Last year, Gov. Janet Mills punted on making a decision whether to allow state lawmakers to legalize and regulate Maine sports betting.
This week, the ball is headed back in her direction.
Mills can sign the legislation, let it go untouched to become law without action by the end of the day Friday or stall the bill over with a veto.
“I don’t think she will sign it,” Maine Rep. Scott Strom told Legal Sports Report. “So it’s between a veto or let it slide without her signature.”
Sources indicate to LSR that the governor is still taking input on the issue this week.
How Maine sports betting got the squeeze
The Maine Legislature passed a bill on June 19, the last day of the legislative session, to legalize sports betting.
The bill would allow for the state’s two commercial casinos, four tribal casinos, racetrack and four off-track betting parlors to offer sports betting on their properties and online.
Maine, what are you doing?
An oddball rule allowed Mills to essentially ice the bill.
She decided not to act within 10 days, and because the Maine Legislature was no longer in session, the bill was tabled until the beginning of the next legislative session. In most states, a governor not acting on a bill makes it automatically go through.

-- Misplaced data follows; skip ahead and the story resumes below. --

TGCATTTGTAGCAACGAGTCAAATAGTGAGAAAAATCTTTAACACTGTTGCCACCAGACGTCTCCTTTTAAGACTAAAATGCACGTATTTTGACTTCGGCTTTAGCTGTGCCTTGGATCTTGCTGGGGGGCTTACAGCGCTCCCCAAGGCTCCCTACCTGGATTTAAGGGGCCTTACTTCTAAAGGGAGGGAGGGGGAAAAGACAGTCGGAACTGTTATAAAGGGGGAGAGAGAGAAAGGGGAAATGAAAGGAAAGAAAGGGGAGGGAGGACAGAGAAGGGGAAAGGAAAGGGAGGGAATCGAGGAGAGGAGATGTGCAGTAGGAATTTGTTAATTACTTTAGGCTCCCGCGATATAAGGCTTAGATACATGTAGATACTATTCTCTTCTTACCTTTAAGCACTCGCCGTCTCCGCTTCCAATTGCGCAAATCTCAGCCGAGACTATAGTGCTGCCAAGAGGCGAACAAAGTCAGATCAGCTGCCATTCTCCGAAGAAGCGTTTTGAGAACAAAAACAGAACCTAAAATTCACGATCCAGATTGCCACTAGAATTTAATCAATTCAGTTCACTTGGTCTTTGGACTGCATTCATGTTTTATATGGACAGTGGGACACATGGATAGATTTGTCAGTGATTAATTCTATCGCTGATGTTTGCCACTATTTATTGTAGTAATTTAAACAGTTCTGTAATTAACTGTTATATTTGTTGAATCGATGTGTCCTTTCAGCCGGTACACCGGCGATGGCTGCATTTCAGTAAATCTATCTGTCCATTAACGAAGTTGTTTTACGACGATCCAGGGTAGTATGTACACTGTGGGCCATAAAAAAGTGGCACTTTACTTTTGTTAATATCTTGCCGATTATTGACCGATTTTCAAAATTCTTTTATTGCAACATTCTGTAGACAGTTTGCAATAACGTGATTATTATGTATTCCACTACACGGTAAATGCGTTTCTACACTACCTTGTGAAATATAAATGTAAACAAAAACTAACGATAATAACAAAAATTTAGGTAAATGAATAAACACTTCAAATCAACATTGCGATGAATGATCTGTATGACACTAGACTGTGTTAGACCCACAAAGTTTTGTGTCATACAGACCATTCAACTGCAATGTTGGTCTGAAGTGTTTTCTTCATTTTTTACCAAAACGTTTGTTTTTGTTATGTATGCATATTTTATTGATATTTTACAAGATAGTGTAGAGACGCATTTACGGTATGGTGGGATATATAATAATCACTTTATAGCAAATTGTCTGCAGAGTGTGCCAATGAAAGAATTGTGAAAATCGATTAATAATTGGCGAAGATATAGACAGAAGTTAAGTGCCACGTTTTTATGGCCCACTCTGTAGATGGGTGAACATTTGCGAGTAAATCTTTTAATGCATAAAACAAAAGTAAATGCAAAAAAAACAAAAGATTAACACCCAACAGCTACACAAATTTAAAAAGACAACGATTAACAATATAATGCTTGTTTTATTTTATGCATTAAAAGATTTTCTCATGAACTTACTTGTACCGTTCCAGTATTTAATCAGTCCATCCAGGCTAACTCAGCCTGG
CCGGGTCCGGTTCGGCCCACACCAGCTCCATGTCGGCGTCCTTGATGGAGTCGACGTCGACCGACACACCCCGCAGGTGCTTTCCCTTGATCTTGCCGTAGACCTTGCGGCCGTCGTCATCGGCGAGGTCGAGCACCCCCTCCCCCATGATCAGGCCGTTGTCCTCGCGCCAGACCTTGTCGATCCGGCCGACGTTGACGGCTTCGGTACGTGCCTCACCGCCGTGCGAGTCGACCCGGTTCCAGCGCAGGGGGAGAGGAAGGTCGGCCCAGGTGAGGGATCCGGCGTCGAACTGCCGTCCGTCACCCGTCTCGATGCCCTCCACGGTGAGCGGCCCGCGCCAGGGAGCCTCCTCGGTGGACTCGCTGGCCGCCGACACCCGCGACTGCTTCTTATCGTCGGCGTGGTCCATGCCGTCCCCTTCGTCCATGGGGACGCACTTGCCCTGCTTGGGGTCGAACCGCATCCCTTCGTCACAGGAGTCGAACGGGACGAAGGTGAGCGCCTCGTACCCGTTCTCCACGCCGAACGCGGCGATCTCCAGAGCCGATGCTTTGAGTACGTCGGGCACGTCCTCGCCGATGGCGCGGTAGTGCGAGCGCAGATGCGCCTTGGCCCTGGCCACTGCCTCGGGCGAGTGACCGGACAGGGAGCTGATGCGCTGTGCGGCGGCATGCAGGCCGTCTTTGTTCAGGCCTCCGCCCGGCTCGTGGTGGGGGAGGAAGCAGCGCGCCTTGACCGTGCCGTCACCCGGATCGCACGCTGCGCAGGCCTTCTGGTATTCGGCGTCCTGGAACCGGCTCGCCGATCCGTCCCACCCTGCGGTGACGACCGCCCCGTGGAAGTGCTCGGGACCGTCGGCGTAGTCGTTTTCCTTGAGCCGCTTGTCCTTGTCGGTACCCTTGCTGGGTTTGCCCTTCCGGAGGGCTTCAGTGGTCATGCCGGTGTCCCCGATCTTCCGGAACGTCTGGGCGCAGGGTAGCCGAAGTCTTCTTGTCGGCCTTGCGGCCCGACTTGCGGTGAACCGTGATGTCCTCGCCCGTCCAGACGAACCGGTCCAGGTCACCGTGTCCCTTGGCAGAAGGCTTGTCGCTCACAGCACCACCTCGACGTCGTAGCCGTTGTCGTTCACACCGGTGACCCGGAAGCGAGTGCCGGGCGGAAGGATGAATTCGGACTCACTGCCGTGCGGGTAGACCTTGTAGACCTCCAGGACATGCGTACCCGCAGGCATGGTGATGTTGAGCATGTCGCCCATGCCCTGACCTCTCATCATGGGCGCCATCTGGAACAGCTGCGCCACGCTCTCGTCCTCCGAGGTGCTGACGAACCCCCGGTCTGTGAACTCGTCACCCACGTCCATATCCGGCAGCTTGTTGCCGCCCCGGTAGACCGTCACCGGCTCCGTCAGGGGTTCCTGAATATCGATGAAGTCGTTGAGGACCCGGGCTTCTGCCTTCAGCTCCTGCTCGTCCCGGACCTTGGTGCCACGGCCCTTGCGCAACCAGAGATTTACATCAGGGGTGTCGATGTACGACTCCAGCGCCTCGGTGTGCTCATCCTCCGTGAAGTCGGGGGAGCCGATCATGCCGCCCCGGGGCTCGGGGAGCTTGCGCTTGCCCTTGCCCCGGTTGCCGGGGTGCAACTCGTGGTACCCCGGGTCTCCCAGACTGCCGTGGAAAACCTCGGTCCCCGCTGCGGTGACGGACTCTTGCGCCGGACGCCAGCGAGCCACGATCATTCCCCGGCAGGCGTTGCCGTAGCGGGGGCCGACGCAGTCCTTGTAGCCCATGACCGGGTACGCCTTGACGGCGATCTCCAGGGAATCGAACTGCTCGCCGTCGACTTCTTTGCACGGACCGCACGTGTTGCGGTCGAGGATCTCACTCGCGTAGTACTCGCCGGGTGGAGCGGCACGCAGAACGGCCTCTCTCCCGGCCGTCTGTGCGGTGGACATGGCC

The state constitution gives Mills three days to act on the bill once the legislature was back in session. The 2020 session began Wednesday.
If she doesn’t act this time, the bill automatically becomes law. Mills would need to veto the legislation to stop its advance.
Lawmaker urges Mills to allow sports betting bill
Strom penned a column advocating for Mills to allow the Maine sports betting bill to become law for the Bangor Daily News.
Strom wrote in part:
“I look forward to the day when Mainers can wager on their favorite players and teams in a safe, legal way, right here in Maine. I urge Mills to allow this legislation to become law and begin eradicating the illegal operators’ stronghold on our consumers. Not allowing LD 553 to become law will only serve to benefit select special interest groups and, most of all, illegal bookmakers.”
Last year, Strom told LSR he believed Mills didn’t want to put her name on a bill expanding gambling in the state, but that she realized there was a black market that needed to be regulated.
It could come down to that Mills didn’t have the option of letting the bill pass without her signature. Now she does.
Mills doesn’t have the option to line-item veto a portion of the bill. She would have to veto the bill and work with legislators to craft new legislation this session.
Neighboring New Hampshire and Rhode Island already feature active legal sports betting industries.